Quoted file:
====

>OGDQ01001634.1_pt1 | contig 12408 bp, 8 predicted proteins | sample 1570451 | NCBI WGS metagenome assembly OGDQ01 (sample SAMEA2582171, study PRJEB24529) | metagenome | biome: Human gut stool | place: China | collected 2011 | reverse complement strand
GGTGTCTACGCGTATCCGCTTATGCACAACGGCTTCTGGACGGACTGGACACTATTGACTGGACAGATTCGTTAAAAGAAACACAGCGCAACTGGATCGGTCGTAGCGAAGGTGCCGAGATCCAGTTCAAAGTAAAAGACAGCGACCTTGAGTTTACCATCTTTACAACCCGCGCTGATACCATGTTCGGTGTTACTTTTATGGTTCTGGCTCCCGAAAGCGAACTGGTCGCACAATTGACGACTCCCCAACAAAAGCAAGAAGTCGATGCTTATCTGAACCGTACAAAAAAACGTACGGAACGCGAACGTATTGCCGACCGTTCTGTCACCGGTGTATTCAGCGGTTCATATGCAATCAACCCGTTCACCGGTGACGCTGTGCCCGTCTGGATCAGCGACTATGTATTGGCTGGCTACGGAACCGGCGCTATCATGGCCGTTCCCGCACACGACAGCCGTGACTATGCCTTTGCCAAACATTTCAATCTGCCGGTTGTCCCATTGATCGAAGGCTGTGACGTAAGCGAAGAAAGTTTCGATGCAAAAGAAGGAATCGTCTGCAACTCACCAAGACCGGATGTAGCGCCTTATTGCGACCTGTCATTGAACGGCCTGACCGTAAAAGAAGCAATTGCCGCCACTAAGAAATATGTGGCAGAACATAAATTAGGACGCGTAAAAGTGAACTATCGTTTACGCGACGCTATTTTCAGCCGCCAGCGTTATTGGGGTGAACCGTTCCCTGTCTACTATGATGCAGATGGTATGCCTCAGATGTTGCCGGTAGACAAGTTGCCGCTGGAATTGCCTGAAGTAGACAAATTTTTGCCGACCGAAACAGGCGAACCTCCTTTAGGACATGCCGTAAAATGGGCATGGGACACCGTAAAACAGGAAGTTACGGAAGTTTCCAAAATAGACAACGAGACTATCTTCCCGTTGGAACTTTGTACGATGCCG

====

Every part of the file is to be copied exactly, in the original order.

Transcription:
>OGDQ01001634.1_pt1 | contig 12408 bp, 8 predicted proteins | sample 1570451 | NCBI WGS metagenome assembly OGDQ01 (sample SAMEA2582171, study PRJEB24529) | metagenome | biome: Human gut stool | place: China | collected 2011 | reverse complement strand
GGTGTCTACGCGTATCCGCTTATGCACAACGGCTTCTGGACGGACTGGACACTATTGACTGGACAGATTCGTTAAAAGAAACACAGCGCAACTGGATCGGTCGTAGCGAAGGTGCCGAGATCCAGTTCAAAGTAAAAGACAGCGACCTTGAGTTTACCATCTTTACAACCCGCGCTGATACCATGTTCGGTGTTACTTTTATGGTTCTGGCTCCCGAAAGCGAACTGGTCGCACAATTGACGACTCCCCAACAAAAGCAAGAAGTCGATGCTTATCTGAACCGTACAAAAAAACGTACGGAACGCGAACGTATTGCCGACCGTTCTGTCACCGGTGTATTCAGCGGTTCATATGCAATCAACCCGTTCACCGGTGACGCTGTGCCCGTCTGGATCAGCGACTATGTATTGGCTGGCTACGGAACCGGCGCTATCATGGCCGTTCCCGCACACGACAGCCGTGACTATGCCTTTGCCAAACATTTCAATCTGCCGGTTGTCCCATTGATCGAAGGCTGTGACGTAAGCGAAGAAAGTTTCGATGCAAAAGAAGGAATCGTCTGCAACTCACCAAGACCGGATGTAGCGCCTTATTGCGACCTGTCATTGAACGGCCTGACCGTAAAAGAAGCAATTGCCGCCACTAAGAAATATGTGGCAGAACATAAATTAGGACGCGTAAAAGTGAACTATCGTTTACGCGACGCTATTTTCAGCCGCCAGCGTTATTGGGGTGAACCGTTCCCTGTCTACTATGATGCAGATGGTATGCCTCAGATGTTGCCGGTAGACAAGTTGCCGCTGGAATTGCCTGAAGTAGACAAATTTTTGCCGACCGAAACAGGCGAACCTCCTTTAGGACATGCCGTAAAATGGGCATGGGACACCGTAAAACAGGAAGTTACGGAAGTTTCCAAAATAGACAACGAGACTATCTTCCCGTTGGAACTTTGTACGATGCCG